The proposed study will contribute to our knowledge about culturally-sensitive strategies for HCV treatment among homeless adults, many of whom use drugs and alcohol. It will address a substantial health disparity in a historically underserved population, with broader implications for public health. While Mavyret™ has not been assessed among homeless adults using RCTs, homeless persons who are active drug users, in particular, have had challenges with uptake and compliance of other HCV treatments. To our knowledge, no study has evaluated the effect of a CHW/RN HCV treatment program, delivered in the community where the participant lives, compared to a cbSOC model to assess HCV treatment completion and Sustained Virologic Response (SVR) after 12 weeks of treatment completion. For further innovation, we will now evaluate the extent to which the pathways posed by the CHSCP and similar models, including the BMVP affect health outcomes by adding to Aim 3 analyses an examination of mechanisms of therapeutic change by the mediating effects of improved psychosocial and structural factors (e.g. housing, social support, etc ) on improved rates of SVR12. Improved understanding of the mechanisms of effect will advance the understanding of these factors and their role in determining health outcomes. The proposed study will pretest an RN-guided, CHW-delivered, program wherein a CHW/RN program will be developed and pretested with the community through focus group methodology. The intervention will focus on improving the completion of HCV treatment, reducing drug and alcohol use, reducing mental illness, and improving housing stability. The findings of this study can lay the groundwork for a subsequent larger trial to test the efficacy of the developed CHW/RN program more broadly and may inform health policy that could encourage enrollment of this high-risk group into HCV treatment. Results may also inform future cost-effective, community-based interventions that could be scaled-up and disseminated more broadly. Employing a treatment-as-prevention focus of HCV transmission in the community is urgent since HCV among the homeless represents a reservoir for HCV infection in the general population.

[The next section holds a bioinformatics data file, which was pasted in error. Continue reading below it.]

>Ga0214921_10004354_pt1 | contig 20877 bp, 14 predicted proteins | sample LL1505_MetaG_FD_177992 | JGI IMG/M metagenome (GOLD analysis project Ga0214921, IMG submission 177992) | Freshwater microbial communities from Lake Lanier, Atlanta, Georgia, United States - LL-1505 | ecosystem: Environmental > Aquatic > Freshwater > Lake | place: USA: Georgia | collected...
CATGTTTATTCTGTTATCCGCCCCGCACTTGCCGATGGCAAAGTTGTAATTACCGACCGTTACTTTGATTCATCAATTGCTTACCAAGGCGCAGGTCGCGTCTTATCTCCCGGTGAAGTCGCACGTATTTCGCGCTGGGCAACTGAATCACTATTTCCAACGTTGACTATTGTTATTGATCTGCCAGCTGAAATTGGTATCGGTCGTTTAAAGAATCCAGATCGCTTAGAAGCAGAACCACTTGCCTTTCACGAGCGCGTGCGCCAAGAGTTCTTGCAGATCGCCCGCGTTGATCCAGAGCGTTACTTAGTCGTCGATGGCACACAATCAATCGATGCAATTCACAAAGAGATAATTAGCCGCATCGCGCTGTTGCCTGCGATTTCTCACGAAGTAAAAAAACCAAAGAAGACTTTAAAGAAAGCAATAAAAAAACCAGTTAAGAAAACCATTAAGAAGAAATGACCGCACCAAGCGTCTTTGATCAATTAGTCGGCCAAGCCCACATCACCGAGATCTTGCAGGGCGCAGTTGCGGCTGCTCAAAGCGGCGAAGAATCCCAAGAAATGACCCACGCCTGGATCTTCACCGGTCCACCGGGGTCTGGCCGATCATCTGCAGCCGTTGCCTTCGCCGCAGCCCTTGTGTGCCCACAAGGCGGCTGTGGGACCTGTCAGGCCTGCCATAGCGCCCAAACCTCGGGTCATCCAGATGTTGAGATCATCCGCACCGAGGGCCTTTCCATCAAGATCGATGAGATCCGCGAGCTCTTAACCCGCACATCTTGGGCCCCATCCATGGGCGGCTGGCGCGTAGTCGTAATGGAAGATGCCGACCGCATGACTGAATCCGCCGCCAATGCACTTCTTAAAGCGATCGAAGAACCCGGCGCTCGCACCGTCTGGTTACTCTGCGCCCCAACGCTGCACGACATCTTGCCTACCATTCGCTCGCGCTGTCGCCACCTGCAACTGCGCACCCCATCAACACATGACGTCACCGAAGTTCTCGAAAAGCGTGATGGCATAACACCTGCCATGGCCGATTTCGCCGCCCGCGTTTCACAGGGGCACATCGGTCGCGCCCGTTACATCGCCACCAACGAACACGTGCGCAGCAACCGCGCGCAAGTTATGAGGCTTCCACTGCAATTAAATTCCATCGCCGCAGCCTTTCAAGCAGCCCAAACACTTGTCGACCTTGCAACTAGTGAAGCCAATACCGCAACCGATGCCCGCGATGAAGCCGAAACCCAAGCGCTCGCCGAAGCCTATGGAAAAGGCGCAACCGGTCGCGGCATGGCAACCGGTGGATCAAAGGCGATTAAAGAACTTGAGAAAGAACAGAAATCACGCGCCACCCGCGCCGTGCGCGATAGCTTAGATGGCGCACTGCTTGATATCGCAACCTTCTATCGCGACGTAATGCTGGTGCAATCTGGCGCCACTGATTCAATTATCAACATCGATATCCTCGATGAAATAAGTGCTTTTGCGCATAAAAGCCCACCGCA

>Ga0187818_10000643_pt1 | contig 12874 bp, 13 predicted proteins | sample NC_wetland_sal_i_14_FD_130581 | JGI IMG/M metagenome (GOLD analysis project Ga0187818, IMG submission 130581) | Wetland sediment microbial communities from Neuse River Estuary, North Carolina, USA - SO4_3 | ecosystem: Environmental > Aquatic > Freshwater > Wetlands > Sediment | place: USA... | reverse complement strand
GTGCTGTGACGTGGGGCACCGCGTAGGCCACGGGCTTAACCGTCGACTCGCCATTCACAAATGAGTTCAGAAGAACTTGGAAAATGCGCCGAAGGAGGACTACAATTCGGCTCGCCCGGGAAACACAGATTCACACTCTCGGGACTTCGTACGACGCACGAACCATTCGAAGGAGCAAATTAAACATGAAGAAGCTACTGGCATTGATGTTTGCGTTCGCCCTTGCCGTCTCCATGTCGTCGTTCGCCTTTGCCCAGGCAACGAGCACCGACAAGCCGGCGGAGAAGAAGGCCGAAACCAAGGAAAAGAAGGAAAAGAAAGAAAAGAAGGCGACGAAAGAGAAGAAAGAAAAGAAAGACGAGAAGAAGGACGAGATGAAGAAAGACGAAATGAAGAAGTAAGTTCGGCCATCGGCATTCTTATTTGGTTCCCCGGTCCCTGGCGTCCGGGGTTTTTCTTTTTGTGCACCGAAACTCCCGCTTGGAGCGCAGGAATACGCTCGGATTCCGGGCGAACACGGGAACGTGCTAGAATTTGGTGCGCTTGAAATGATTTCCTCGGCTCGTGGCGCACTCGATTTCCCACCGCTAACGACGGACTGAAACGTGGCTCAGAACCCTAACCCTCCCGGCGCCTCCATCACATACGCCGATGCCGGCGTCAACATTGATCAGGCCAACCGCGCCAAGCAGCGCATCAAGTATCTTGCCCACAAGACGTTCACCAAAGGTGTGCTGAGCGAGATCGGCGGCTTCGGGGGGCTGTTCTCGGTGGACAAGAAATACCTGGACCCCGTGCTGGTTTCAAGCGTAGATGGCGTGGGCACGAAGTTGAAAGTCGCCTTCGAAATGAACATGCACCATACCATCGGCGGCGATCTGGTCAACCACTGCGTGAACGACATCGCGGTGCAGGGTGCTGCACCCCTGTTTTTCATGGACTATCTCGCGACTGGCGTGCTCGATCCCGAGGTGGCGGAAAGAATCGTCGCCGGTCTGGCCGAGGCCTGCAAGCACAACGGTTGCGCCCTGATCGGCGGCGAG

|Study Type :||Interventional (Clinical Trial)|
|Estimated Enrollment :||108 participants|
|Intervention Model:||Parallel Assignment|
|Masking:||None (Open Label)|
|Official Title:||Development of a Community-based HCV Treatment Completion Intervention Among HCV Positive Homeless Adults|
|Actual Study Start Date :||October 5, 2020|
|Estimated Primary Completion Date :||June 2021|
|Estimated Study Completion Date :||September 2021|
Experimental: Community Health Worker/Registered Nurse (CHW/RN)
Nurse-led Community Health Worker (CHW/RN) program delivered DOT for HCV treatment.
Behavioral: Community health worker (CHW)/ registered nurse (RN) [CHW/RN]